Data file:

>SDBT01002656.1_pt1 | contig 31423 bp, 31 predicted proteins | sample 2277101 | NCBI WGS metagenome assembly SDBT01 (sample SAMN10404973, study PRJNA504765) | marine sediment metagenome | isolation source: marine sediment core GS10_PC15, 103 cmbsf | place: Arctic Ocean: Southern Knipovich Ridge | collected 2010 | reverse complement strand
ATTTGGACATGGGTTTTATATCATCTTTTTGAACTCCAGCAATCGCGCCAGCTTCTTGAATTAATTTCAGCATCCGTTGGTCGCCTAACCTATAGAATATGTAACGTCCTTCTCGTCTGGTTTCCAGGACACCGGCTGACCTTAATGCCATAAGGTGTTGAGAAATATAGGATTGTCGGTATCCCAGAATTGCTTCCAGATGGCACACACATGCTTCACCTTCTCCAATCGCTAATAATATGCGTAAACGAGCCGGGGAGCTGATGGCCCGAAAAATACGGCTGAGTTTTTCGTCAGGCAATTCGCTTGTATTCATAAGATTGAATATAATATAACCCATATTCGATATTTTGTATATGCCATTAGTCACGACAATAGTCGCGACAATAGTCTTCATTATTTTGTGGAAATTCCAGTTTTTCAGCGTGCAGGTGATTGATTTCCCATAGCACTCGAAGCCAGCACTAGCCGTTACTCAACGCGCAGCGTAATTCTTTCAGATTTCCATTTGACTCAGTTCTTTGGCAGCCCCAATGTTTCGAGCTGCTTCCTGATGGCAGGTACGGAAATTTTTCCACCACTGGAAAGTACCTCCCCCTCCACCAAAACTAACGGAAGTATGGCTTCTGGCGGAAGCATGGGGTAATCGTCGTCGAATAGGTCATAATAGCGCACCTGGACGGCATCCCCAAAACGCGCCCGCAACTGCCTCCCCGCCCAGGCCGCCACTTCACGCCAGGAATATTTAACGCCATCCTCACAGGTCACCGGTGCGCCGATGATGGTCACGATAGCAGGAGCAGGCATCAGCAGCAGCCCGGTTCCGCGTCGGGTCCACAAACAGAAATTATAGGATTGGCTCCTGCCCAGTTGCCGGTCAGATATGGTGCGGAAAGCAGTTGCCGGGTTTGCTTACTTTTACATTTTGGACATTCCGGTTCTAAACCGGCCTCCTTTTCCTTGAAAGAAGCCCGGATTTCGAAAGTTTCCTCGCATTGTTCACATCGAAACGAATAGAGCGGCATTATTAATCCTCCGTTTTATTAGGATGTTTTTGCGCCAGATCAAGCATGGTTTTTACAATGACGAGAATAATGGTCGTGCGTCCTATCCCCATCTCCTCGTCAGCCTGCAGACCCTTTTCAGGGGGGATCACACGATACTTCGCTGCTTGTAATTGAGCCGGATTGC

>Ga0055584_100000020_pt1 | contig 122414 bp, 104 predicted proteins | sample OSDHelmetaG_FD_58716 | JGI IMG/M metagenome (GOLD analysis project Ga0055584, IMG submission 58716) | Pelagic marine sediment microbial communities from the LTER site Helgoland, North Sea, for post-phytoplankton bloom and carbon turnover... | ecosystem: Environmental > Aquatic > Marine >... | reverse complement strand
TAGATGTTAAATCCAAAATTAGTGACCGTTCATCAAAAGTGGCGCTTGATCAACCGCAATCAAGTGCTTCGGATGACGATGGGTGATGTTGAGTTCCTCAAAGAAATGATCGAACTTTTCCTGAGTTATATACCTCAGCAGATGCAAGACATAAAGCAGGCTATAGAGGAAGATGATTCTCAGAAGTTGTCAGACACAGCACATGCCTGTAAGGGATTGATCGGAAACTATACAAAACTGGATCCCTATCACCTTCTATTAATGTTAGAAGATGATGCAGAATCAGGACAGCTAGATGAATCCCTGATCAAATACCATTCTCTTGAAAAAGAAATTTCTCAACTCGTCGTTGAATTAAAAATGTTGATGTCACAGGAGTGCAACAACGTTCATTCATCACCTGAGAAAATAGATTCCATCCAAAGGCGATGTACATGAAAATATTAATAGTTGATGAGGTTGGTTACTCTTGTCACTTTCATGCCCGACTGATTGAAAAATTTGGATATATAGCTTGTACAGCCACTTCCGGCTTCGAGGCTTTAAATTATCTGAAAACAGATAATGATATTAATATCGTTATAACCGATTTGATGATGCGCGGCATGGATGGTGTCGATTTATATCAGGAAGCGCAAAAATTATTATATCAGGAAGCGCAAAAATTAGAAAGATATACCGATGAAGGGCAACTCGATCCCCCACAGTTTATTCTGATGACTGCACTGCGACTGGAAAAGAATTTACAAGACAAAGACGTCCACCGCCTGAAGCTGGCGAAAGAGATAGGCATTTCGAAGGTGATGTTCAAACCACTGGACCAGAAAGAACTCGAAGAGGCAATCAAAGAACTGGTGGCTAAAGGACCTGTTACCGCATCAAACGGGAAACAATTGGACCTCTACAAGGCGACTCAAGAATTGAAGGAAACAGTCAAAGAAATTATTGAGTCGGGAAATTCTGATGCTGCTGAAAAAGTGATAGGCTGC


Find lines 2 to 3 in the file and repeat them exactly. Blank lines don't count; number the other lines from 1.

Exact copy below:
ATTTGGACATGGGTTTTATATCATCTTTTTGAACTCCAGCAATCGCGCCAGCTTCTTGAATTAATTTCAGCATCCGTTGGTCGCCTAACCTATAGAATATGTAACGTCCTTCTCGTCTGGTTTCCAGGACACCGGCTGACCTTAATGCCATAAGGTGTTGAGAAATATAGGATTGTCGGTATCCCAGAATTGCTTCCAGATGGCACACACATGCTTCACCTTCTCCAATCGCTAATAATATGCGTAAACGAGCCGGGGAGCTGATGGCCCGAAAAATACGGCTGAGTTTTTCGTCAGGCAATTCGCTTGTATTCATAAGATTGAATATAATATAACCCATATTCGATATTTTGTATATGCCATTAGTCACGACAATAGTCGCGACAATAGTCTTCATTATTTTGTGGAAATTCCAGTTTTTCAGCGTGCAGGTGATTGATTTCCCATAGCACTCGAAGCCAGCACTAGCCGTTACTCAACGCGCAGCGTAATTCTTTCAGATTTCCATTTGACTCAGTTCTTTGGCAGCCCCAATGTTTCGAGCTGCTTCCTGATGGCAGGTACGGAAATTTTTCCACCACTGGAAAGTACCTCCCCCTCCACCAAAACTAACGGAAGTATGGCTTCTGGCGGAAGCATGGGGTAATCGTCGTCGAATAGGTCATAATAGCGCACCTGGACGGCATCCCCAAAACGCGCCCGCAACTGCCTCCCCGCCCAGGCCGCCACTTCACGCCAGGAATATTTAACGCCATCCTCACAGGTCACCGGTGCGCCGATGATGGTCACGATAGCAGGAGCAGGCATCAGCAGCAGCCCGGTTCCGCGTCGGGTCCACAAACAGAAATTATAGGATTGGCTCCTGCCCAGTTGCCGGTCAGATATGGTGCGGAAAGCAGTTGCCGGGTTTGCTTACTTTTACATTTTGGACATTCCGGTTCTAAACCGGCCTCCTTTTCCTTGAAAGAAGCCCGGATTTCGAAAGTTTCCTCGCATTGTTCACATCGAAACGAATAGAGCGGCATTATTAATCCTCCGTTTTATTAGGATGTTTTTGCGCCAGATCAAGCATGGTTTTTACAATGACGAGAATAATGGTCGTGCGTCCTATCCCCATCTCCTCGTCAGCCTGCAGACCCTTTTCAGGGGGGATCACACGATACTTCGCTGCTTGTAATTGAGCCGGATTGC

>Ga0055584_100000020_pt1 | contig 122414 bp, 104 predicted proteins | sample OSDHelmetaG_FD_58716 | JGI IMG/M metagenome (GOLD analysis project Ga0055584, IMG submission 58716) | Pelagic marine sediment microbial communities from the LTER site Helgoland, North Sea, for post-phytoplankton bloom and carbon turnover... | ecosystem: Environmental > Aquatic > Marine >... | reverse complement strand